INVERSIONS ANDDELETIONS IN ENGLISHPOETRY(BY GEORGE DILLON)REPORTERS: Peggy Orbe & MatthewNepomuceno
Let us analyze the lyrics of a popular song…Hey, I just met you, and this is crazy But heres my number, so call me maybeIts hard to look right, at you baby But heres my number, so call me maybe What is the function of the word“maybe” in the song?Is there anything unusual or oddin the syntactic arrangement of wordsin this song?
Definition of Key Terms(from Radford, A. (2009). Analysing English Sentences: A Minimalist Approach. New York: CambridgeUniversity Press) 1. DELETION- a phenomenon involving omission of redundant information in a sentence (e.g information which has been mentioned in the preceding discourse, or which can be inferred from the context). There are two rather different kinds of deletion operation: one involving the omission of heads, the other of maximal projections
Definition of Key Terms(from Radford, A. (2009). Analysing English Sentences: A Minimalist Approach. New York: CambridgeUniversity Press) 2. INVERSION- the movement of parameters (e.g. WH, Null subject, and Head position) within a sentence (e.g. forming interrogative sentences from declarative sentences) 3. GAPPING - The omission of a verb in the second of two coordinate clauses, as in Iwe nt by bus a nd M ry (we nt) by c a r a 4. ISLAND-CHOPPING- removal of elements (e.g. D.O.) by transformations like Topicalization or PP- Fronting
Definition of Key Terms(from Radford, A. (2009). Analysing English Sentences: A Minimalist Approach. New York: CambridgeUniversity Press) 5. TOPICALIZATION- a movement operation that puts the topic of a discourse at the front of the over all sentence. According to Szabolcsi (2002), it is a type of chopping. Note the function of the phrase Tha t kind o f be ha vio ur in the sample below Speaker a: The demonstrators have been looting shops and setting fire to cars Speaker b: That kind of behaviour, we cannot tolerate in a civilised society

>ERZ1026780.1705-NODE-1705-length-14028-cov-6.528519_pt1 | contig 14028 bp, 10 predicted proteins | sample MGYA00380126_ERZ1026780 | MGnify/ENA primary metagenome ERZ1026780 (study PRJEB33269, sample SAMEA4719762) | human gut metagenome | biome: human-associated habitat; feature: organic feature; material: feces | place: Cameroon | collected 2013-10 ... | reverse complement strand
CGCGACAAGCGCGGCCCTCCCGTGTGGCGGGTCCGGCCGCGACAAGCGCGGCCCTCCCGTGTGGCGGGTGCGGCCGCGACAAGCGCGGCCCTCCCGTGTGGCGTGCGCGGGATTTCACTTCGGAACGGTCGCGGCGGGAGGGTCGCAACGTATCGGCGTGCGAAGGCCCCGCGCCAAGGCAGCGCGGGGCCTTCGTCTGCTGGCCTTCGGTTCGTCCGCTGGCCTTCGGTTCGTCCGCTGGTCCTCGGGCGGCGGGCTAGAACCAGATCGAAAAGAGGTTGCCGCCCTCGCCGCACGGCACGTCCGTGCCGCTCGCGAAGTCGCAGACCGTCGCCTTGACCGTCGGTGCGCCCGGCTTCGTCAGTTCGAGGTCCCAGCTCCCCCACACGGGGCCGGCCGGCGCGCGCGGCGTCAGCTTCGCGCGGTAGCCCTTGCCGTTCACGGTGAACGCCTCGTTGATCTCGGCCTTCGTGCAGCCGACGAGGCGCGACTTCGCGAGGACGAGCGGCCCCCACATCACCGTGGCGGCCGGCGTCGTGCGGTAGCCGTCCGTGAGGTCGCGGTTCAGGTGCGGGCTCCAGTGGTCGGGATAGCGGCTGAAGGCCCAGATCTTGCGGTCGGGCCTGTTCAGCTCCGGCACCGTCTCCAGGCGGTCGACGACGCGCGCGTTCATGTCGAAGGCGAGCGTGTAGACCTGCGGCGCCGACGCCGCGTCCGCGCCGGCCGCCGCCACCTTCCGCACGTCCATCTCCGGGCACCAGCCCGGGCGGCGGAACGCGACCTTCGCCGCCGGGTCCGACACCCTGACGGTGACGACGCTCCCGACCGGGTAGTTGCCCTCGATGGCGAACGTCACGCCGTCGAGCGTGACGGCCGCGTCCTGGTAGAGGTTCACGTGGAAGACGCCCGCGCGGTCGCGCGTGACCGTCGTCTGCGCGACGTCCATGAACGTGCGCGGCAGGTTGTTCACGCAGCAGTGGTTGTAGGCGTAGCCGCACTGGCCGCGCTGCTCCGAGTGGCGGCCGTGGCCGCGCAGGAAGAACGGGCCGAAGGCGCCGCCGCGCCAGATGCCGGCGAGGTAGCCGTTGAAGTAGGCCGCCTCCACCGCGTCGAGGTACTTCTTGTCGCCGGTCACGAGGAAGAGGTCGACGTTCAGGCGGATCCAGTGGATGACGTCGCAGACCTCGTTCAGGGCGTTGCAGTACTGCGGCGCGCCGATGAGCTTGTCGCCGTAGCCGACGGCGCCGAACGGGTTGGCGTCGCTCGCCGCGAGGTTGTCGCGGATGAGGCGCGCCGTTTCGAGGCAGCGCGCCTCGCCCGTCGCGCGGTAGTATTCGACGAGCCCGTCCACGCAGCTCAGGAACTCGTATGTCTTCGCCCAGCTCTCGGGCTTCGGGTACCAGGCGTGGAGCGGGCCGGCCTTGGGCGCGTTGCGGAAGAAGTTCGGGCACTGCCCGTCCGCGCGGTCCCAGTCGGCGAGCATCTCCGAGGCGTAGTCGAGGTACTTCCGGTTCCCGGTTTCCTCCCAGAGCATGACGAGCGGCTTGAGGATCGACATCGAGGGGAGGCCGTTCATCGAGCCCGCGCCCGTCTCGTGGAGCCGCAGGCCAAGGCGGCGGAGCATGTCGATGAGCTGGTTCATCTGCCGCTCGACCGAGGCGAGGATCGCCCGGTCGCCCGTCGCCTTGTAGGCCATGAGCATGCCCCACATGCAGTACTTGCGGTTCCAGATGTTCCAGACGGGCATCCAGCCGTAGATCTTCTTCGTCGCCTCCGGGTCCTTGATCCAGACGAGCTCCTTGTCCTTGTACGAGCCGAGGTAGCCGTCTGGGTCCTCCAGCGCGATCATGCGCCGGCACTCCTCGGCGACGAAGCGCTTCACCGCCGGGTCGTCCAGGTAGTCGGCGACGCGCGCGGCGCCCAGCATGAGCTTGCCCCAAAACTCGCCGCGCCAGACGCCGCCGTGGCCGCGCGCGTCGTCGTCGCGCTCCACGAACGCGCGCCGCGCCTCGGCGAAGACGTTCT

Dillon’s Article… Compares the Inversions and deletions in English Poetry from Spencer to the Victorian with the Inversion and Deletion of the Modern English Prose. He concludes that Style is a choice. He attempts to categorize the difference between the two sets of rules-showing the poetic rules to be extension of deviations from the ordinary English Transformations.
• He gives poetic examples of the rule of extensions and deviations.• He outlines the ways in which poets use these deletions and inversions: a. Presentational b. Imitative c. Prosodic
First Part- describes the poetic transformation Second part –surveys some of the poetic purposes served by them.
The actual inversions and deletions can be described by rules which resembles common optional transformations, but differ from them in certain ways.
It is well known that English Poets from Spencer to the Victorians employ certain inversions and deletions in their poetry which were described in Classical and Renaissance rhetorics as SCHEMES OF WORDS.